Omega-3 Treatment Shows Long-term Psychosis Prevention23 augustus 2015
For the double-blind study, 81 patients (mean age, 16.5 years) who were considered to be at "ultra-high" risk for psychosis were treated for 12 weeks with daily supplementation of either fish oil capsules, providing omega-3 PUFAs of 700 mg of eicosapentaenoic acid (EPA) and 480 mg of docosahexaenoic acid (DHA) (n = 41), or placebo capsules matched in appearance and flavor with the active treatment (n = 40).
In the latest analysis, 71 of the original 81 patients were followed, at a median of 6.7 years from baseline. Changes in scores on the Positive and Negative Syndrome Scale were significantly greater for the omega-3 PUFA group in the longer-term follow-up. Differences in the Montgomery-Åsberg Depression Rating Scale were not statistically significant (P = .117), and the omega-3 PUFA group had significantly higher functioning than the group receiving placebo, as reflected in Global Assessment of Functioning scores (P = .01). The proportion of patients who reported being prescribed antipsychotic medication at the time of long-term follow-up was 29.4% in the omega-3 PUFA group, compared with 54.3% in the placebo group (P = .04). The majority of the individuals from the omega-3 group did not show severe functional impairment, were employed full-time, and no longer experienced attenuated psychotic symptoms at follow- up.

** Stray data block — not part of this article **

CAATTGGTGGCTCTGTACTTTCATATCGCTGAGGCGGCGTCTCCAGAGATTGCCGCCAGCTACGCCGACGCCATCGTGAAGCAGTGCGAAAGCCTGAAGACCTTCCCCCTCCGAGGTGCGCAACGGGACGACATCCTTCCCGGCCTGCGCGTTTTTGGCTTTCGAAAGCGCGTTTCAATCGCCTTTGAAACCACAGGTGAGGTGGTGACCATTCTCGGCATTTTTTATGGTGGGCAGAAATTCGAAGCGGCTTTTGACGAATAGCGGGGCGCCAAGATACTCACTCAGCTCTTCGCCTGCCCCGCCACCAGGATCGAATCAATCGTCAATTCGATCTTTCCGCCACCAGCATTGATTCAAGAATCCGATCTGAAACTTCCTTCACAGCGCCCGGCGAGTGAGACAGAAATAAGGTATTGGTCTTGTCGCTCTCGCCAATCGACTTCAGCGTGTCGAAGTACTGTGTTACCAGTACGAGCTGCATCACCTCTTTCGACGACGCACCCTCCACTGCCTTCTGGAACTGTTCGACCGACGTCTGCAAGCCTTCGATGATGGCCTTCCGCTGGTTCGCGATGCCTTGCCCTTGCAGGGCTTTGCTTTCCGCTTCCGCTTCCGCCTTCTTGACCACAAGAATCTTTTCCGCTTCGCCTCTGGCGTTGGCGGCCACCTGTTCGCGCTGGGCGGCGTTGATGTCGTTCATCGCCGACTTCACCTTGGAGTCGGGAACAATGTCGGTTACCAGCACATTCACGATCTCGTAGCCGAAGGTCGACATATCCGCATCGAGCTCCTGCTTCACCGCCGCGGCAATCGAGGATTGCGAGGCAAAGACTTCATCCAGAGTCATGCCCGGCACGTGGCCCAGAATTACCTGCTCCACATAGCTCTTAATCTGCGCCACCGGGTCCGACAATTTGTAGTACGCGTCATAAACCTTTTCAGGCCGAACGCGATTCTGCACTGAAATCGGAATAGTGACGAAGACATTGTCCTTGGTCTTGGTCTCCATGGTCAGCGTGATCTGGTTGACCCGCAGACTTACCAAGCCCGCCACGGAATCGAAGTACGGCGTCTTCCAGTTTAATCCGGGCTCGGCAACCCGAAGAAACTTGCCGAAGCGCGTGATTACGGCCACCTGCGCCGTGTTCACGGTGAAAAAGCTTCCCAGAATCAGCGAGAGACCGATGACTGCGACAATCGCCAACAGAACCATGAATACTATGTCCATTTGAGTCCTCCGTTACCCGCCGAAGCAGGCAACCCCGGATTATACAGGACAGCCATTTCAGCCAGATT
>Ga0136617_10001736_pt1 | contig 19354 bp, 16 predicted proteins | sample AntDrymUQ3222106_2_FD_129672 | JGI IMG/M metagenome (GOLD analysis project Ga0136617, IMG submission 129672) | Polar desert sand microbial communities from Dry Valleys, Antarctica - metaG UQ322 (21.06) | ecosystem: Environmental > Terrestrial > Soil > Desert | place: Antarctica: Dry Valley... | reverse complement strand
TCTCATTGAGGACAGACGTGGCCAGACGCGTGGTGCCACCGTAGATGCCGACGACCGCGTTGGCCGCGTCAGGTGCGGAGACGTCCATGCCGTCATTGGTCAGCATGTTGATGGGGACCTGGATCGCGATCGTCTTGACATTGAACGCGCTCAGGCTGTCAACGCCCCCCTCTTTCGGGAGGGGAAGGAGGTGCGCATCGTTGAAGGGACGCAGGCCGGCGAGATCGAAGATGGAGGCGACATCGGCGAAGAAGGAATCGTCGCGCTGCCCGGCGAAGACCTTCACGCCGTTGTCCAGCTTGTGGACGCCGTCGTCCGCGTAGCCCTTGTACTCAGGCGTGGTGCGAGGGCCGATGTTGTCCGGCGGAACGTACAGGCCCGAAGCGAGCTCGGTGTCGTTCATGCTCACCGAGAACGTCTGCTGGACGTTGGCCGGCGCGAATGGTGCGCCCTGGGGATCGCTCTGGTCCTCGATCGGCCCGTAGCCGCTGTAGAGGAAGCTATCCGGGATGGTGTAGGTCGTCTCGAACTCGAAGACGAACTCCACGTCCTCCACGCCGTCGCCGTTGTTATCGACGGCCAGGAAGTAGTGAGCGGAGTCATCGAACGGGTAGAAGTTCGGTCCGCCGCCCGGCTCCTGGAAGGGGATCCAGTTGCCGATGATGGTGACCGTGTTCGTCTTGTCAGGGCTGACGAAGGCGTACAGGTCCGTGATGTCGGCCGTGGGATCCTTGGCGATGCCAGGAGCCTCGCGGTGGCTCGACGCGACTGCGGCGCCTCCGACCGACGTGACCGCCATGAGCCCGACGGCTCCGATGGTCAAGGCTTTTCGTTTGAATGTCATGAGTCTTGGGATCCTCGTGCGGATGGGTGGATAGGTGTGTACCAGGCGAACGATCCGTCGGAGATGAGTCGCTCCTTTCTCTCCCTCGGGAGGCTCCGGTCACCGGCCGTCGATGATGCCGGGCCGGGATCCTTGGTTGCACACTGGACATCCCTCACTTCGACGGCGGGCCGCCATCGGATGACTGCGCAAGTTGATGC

The authors speculate that the timing of the intervention may be critical ― during adolescence and before conversion to psychosis, when the neurodevelopment in brain regions relevant to schizophrenia occurs. Interest in the role of omega-3 PUFAs in preventing psychosis has been driven by their known role in reducing systemic inflammation, which has been linked to mental illness: deficiencies in omega-3 PUFAs have been observed in schizophrenia.
Amminger GP, Schäfer MR, Schlögelhofer M, Klier CM, & McGorry PD
Longer-term outcome in the prevention of psychotic disorders by the Vienna omega-3 study